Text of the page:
5. Hem the edges of the slit.
  • Looking at the wrong side of the fabric, hold the ironed folds so that they are flat on one side of the seam. Line this up with the sewing needle, starting at the bottom of the skirt, so that you're sewing towards the waist of the skirt.
  • Sew the hem in place, at the fold farther from the edge. You can see what I mean about the hem in the picture below.
  • Don't forget to lock your stitches!
  • Repeat on the other side.
Sewing the Hem

Tuesday, June 21, 2011

Our Garden - Pictures!

Photos from 6/20:

South-east corner, above. Left to right: Chard, butternut squash on trellis, green beans, snacking tomatoes, onions.

Northeast corner, above. Left to right: Tomatoes, onions, carrots behind the onions, cucumbers, cabbage behind them; fresh tilled spot with beets behind.

North-west corner, above. Left to right: Various peppers , a zucchini in between bare spots, a bare 1/3 row in front of the carrots, then the canning tomatoes.

Snacking tomatoes - we have one each of Sungold, Tangerine, Sugar Baby, German Striped, and another red slicing tomato. These are just for eating fresh; the canning tomatoes are Big Bog to be pressure-canned this year. Everything is organic! The mulches are straw and wood chip; pine mulch is next. This is a learning year =)

Monday, June 20, 2011

Chicken notes

My friend has chickens - two breeds right now: Rhode Island Reds and Delawares, as well as the Bourbon Red turkeys. The links have nice information about the breeds but don't mention the sounds. Did you know the Rhode Island Reds cluck/chirp and almost sound like they're purring? While the Delawares squawk and are much louder! They're also twice as big.

The turkeys - they make a bit of noise but to me it was no problem. And they gobble back at you, which is kinda fun =)

I think they breed for white 'dark meat' on some birds - I've seen birds I know were pastured, and the 'dark meat' was as pale as the breasts. For those of us who like dark meat - on the Delawares and the Bourbon Reds, it's a nice red color. See? I don't know about the Rhode Island Reds, though.

Sunday, June 19, 2011

Independance Days - 19 June 2011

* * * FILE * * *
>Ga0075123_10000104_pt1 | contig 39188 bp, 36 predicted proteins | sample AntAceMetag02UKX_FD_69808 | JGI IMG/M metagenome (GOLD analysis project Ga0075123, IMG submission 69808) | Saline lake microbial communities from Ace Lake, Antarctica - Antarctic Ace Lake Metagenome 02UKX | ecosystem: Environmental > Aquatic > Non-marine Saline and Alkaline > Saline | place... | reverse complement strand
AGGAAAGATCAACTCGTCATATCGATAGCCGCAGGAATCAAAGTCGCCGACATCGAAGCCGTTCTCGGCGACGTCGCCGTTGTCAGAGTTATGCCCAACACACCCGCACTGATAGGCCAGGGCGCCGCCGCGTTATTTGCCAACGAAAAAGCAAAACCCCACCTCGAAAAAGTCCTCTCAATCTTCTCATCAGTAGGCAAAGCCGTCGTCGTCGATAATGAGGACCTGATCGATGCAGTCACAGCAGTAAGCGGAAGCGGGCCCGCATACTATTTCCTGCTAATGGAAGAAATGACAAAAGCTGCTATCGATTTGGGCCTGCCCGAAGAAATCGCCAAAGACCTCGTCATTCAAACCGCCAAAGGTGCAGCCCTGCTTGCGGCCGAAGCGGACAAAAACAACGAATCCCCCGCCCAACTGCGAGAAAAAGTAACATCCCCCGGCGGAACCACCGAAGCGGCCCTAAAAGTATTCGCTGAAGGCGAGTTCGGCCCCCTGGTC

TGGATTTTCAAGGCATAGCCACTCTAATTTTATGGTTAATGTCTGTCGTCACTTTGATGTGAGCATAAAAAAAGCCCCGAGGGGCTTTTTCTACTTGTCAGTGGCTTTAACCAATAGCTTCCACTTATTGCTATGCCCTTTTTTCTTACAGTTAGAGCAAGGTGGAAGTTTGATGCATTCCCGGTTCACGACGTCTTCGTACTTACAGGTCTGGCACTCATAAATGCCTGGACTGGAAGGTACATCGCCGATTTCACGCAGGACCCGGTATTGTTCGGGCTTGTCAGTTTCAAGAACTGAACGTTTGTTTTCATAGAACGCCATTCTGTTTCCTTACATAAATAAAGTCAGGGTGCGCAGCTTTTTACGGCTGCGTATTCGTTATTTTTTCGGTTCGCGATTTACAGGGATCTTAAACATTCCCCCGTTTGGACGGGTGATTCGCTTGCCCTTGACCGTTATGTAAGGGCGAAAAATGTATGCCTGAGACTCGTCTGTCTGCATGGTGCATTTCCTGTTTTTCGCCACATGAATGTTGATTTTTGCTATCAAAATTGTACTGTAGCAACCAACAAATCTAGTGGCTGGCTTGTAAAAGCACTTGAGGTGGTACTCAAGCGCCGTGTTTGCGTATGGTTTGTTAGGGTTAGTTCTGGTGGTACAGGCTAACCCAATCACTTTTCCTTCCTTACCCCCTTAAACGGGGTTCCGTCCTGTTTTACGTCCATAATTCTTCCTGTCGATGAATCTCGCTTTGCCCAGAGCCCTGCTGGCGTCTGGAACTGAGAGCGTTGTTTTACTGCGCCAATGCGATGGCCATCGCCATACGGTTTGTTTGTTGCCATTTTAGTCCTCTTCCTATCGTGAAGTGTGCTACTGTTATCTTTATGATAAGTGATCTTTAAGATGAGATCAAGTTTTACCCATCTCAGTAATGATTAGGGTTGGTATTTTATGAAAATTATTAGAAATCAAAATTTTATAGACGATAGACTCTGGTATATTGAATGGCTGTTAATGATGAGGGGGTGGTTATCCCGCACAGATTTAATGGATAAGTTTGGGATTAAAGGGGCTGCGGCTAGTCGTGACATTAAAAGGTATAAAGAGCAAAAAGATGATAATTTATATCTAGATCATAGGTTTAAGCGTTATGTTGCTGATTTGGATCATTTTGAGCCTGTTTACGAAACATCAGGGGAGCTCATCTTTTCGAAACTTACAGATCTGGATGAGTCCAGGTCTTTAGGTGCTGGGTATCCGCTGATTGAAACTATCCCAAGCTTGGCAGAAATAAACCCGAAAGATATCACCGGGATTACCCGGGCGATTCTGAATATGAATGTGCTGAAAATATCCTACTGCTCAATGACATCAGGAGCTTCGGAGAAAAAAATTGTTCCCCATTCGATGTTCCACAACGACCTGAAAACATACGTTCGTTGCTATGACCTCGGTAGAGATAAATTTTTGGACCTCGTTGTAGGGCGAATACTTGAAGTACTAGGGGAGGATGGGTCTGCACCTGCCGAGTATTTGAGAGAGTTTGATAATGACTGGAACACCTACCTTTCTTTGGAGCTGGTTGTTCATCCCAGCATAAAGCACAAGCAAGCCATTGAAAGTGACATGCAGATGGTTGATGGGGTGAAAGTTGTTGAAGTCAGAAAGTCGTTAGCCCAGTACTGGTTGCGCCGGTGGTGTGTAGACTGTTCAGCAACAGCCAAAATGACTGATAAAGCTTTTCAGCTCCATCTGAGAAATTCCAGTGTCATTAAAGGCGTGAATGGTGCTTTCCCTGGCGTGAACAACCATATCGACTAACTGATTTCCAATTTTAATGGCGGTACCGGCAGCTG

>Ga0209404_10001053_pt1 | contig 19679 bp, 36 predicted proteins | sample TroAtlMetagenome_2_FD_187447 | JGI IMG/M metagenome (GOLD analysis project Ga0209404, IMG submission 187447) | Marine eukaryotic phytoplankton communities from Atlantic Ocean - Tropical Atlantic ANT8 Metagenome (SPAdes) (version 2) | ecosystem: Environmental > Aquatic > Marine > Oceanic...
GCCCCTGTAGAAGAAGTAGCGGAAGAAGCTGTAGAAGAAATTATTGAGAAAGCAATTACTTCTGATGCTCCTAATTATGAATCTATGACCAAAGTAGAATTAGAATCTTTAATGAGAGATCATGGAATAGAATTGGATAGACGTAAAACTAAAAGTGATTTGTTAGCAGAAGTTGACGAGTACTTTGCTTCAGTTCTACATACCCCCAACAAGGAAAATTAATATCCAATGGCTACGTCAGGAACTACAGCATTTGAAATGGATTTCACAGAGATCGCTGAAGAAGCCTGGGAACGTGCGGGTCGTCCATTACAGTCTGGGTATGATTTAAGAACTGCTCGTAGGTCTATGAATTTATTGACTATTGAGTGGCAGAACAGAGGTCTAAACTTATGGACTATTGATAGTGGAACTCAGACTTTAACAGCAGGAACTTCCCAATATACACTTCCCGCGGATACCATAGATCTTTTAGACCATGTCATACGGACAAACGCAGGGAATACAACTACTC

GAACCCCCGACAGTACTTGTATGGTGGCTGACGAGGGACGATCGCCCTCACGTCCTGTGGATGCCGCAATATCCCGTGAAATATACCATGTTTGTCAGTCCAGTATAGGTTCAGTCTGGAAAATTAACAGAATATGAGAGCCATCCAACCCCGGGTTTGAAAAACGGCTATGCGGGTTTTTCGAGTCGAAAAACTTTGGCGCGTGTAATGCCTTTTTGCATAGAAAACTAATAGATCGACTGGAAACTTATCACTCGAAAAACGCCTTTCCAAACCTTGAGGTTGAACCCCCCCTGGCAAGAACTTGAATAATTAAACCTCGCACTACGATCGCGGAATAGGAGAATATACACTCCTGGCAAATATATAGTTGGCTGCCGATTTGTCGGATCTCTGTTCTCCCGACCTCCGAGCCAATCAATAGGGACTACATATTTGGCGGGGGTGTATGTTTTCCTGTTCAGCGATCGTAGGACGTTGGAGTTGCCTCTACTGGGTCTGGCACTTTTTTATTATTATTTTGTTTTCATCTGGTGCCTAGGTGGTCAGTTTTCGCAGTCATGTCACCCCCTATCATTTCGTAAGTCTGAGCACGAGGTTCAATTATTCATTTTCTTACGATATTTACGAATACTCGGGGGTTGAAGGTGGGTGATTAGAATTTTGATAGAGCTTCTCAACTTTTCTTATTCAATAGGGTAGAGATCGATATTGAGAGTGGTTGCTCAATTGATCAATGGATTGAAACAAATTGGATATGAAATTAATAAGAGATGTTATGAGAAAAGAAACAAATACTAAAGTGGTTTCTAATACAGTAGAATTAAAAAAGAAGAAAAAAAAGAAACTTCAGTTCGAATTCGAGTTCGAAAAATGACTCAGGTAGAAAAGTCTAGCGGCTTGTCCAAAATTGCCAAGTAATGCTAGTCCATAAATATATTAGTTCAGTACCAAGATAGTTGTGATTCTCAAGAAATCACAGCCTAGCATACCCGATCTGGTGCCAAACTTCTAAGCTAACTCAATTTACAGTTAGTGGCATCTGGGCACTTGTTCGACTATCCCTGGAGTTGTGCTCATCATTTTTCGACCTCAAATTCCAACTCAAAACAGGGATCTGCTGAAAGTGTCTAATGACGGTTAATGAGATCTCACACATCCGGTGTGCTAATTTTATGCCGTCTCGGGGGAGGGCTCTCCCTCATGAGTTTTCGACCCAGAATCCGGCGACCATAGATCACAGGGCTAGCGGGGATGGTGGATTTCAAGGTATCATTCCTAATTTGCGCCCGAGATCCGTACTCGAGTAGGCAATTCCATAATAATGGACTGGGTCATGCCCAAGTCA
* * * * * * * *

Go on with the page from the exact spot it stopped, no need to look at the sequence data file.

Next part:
1. Plant something: Put stalks of spearmint in a pot to root & start me a new plant - just have to keep it watered! The empty places in the garden are tilled and will be planted later in the week.

2. Harvest something: Zucchini, yellow crookneck squash, cucumbers, Tangerine tomatoes, Sungold cherry tomatoes, cabbage, baby turnips & greens.

3. Preserved something: nothing left to preserve yet; we're eating it all!

4. Waste not (preparations): nothing.

5. Want not (manage your stores): nothing.

6. Build community: Spent a day at farmer-friends, giving her a day off and learning from her. I know how to cure the onions, and how to tell if the cabbage is ready to harvest or not.

7. Eat the food: Turnip greens, yellow squash. Eating a lot of melons right now but they're all from the store right. Sliced cucumbers are a favorite snack & we've gotten the first ones from the garden!

8. Crafting: I finished the Gir hat, and started a 'Cold Shoulders' shawl. I also made lace-fabric fingerless gloves to go with daughter's formal gown, and lace-fabric 'sheers' for her window. No, she's not 'girly,' but black-and-red curtains always look nice =)

Monday, June 6, 2011

Day of Surprises

Saturday was like Yule for me!

I had a major find at the thrift store, of something I have been wanting, and it's even more helpful than I had hoped. According to various internet sources, it's an Accordion Sewing Box from the 1950's:

1950's Accordion Sewing Box, Closed

1950's Accordion Sewing Box, Open
All we need to do is replace the 'pull handles' it used to have on the side. We've already bought brass drawer handles for it.

Also, my Blue Mountain handcards came in the mail today:
Blue Mountain Fiber Combs

Sunday, June 5, 2011

Independance Day - 5 June 2010

Just a quick update today - we've got a day full of thunderstorms and much-needed rain. Nice soaking rain in there with the downpours, which is good. We did get more wood mulch for the garden, plus the trellises we need. They'd be put in today, but it was raining at dawn, so we'll do that as soon as the weather lets us!

1. Plant something: Nothing this week.

2. Harvest something: Endive. Note to self: deal with freshly harvested food THAT NIGHT. Do not allow to rot on kitchen counter.

3. Preserved something: Nothing this week.

4. Waste not (preparations): Nothing this week.

5. Want not (manage your stores): Better organization of house. I cleaned all the things on Saturday - enough that I had sore muscles afterwards!

6. Build community: nothing.

7. Eat the food: yes =) Nothing special, no new foods/recipes.

8. Crafting: Lots of sewing, working on Grr hat. I'm on my last two started-and-stalled sewing projects!